Palcohol Inventor Says Snorting Powdered Booze Not The Best Idea
In a video, Palcohol creator Mark Phillips demonstrated why his product not only won't make it easier to get drunk or snort, it actually makes it harder.
Palcohol has made a huge splash - or, more appropriately, kicked up a lot of dust - in the minds of the health and safety types who have accused the makers of powdered booze of facilitating underage alcohol-snorting teens smuggling the stuff into schools and concerts.
“It can be sprinkled on food and even snorted..." says New York Senator Charles Schumer (D), who is urging the FDA to ban Palcohol. "What’s to stop a bad individual from sprinkling powdered alcohol into someone’s lunch or dinner when they’re not looking? This can be really dangerous.”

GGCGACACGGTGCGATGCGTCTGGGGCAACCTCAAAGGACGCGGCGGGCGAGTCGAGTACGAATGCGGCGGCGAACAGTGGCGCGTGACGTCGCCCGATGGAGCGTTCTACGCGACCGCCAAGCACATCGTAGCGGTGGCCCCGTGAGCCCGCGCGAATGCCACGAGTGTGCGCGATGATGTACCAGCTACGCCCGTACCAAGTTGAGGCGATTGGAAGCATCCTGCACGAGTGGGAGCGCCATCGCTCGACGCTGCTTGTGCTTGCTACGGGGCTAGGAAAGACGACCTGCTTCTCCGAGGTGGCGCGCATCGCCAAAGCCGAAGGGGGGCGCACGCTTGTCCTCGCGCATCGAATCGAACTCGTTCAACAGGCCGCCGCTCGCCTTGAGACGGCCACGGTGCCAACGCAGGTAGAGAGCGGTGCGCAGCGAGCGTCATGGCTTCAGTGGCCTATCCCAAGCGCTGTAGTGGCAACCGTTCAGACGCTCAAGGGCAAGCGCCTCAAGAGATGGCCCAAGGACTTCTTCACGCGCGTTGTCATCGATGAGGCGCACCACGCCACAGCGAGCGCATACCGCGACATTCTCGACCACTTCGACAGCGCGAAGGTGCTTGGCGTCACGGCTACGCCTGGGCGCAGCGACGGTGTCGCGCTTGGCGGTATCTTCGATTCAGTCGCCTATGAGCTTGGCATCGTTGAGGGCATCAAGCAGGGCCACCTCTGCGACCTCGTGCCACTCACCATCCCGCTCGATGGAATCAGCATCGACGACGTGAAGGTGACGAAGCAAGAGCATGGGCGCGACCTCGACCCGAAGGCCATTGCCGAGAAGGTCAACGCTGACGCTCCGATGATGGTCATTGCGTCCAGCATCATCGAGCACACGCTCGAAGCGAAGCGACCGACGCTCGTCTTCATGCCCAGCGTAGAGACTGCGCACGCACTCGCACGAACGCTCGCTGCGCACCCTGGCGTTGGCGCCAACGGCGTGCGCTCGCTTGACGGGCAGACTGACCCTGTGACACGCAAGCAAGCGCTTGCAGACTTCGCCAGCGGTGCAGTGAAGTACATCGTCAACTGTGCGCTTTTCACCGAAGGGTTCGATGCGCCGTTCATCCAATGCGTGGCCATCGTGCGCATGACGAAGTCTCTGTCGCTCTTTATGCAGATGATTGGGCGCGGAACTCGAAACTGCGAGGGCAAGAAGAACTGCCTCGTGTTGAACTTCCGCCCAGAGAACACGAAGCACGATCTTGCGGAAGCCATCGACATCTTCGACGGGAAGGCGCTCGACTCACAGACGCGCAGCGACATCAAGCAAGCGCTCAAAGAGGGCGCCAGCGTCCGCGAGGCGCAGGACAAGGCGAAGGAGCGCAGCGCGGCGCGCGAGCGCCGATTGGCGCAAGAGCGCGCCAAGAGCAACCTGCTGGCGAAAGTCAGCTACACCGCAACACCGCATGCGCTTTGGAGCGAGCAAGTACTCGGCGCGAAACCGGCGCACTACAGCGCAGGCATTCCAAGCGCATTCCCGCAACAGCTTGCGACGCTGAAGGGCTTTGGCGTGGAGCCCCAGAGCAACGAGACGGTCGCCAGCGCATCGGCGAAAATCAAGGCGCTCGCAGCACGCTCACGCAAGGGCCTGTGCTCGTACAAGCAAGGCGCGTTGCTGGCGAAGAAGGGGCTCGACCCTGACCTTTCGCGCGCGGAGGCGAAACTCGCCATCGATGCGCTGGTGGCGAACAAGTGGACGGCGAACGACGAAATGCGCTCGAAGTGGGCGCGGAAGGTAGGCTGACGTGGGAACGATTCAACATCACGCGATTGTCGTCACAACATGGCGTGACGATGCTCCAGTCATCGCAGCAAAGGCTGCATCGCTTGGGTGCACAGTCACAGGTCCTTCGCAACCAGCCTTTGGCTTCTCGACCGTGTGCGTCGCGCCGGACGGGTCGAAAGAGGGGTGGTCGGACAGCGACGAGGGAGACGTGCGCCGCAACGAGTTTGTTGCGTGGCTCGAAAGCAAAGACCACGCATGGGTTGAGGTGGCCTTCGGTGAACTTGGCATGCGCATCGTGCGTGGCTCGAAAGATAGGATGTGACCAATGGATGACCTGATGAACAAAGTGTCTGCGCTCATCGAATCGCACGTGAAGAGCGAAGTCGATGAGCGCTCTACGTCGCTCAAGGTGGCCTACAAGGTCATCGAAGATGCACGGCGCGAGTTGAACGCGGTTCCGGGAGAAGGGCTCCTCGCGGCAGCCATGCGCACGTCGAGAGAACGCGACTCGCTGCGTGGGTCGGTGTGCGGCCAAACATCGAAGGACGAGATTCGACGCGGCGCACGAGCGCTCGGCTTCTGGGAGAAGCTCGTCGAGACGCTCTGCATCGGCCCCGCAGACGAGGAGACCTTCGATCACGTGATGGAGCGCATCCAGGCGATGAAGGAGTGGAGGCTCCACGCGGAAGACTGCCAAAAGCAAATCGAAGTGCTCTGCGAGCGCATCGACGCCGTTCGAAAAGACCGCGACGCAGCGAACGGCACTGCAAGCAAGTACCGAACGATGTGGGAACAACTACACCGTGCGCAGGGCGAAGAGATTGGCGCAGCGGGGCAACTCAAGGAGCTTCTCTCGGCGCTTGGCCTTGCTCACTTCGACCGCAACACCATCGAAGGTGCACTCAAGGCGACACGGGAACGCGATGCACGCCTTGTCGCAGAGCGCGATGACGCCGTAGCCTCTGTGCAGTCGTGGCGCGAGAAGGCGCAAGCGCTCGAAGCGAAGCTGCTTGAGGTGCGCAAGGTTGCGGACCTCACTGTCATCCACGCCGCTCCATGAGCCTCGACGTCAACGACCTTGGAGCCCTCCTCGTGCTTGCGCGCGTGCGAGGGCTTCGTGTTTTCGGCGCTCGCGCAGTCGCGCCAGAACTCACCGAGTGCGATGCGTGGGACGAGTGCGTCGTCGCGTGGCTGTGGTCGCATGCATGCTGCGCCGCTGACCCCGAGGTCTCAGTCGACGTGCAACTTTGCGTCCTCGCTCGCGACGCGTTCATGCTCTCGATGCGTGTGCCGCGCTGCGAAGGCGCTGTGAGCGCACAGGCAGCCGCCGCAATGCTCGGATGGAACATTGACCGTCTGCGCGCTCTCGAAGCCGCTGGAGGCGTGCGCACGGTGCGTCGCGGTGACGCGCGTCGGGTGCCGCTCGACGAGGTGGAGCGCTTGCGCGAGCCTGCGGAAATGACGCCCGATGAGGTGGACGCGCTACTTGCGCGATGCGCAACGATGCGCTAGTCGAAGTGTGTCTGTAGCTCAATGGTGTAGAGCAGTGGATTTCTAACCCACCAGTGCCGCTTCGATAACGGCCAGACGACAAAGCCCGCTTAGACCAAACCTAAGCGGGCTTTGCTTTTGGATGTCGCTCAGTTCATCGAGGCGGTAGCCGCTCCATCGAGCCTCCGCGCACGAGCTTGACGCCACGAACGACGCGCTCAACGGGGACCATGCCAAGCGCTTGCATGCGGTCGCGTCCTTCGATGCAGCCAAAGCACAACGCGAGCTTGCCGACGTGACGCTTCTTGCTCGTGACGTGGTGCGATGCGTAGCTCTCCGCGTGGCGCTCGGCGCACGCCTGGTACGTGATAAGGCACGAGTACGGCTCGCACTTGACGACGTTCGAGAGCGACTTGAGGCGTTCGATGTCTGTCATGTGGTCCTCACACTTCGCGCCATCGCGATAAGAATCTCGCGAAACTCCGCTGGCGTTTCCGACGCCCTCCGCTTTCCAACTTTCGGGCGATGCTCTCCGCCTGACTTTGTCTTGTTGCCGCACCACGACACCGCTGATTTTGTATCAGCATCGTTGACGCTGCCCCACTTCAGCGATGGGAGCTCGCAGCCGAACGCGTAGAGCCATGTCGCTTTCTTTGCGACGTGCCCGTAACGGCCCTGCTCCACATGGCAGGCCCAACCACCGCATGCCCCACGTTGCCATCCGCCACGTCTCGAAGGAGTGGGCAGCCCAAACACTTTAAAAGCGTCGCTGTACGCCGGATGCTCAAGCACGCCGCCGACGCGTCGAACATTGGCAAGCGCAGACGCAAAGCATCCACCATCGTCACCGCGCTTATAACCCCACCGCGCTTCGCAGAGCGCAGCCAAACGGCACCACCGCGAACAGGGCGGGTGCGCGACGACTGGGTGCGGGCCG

But Palcohol's inventor, Mark Phillips, isn't taking the criticism sitting down.
"It isn't some super-concentrated version of alcohol," Phillips said in his Palcohol myth-busting video. The whole bag of powder, he claimed, is only equivalent to one shot. In other words, all the criticisms leveled at the powdered alcohol - that it's easier to get drunk faster, spike drinks, and smuggle into venues - would be impractical to do with Palcohol's large, gold pouch and much easier to do with already-available mini liquor bottles.
"Because of the alcohol in powdered alcohol, snorting it is very painful, it burns, a lot. It hurts," he said. "It would take about one hour for someone to snort this much powder. Why would anyone choose to spend an hour of pain and misery snorting all of this powder to get one drink in their system?"
See his video below: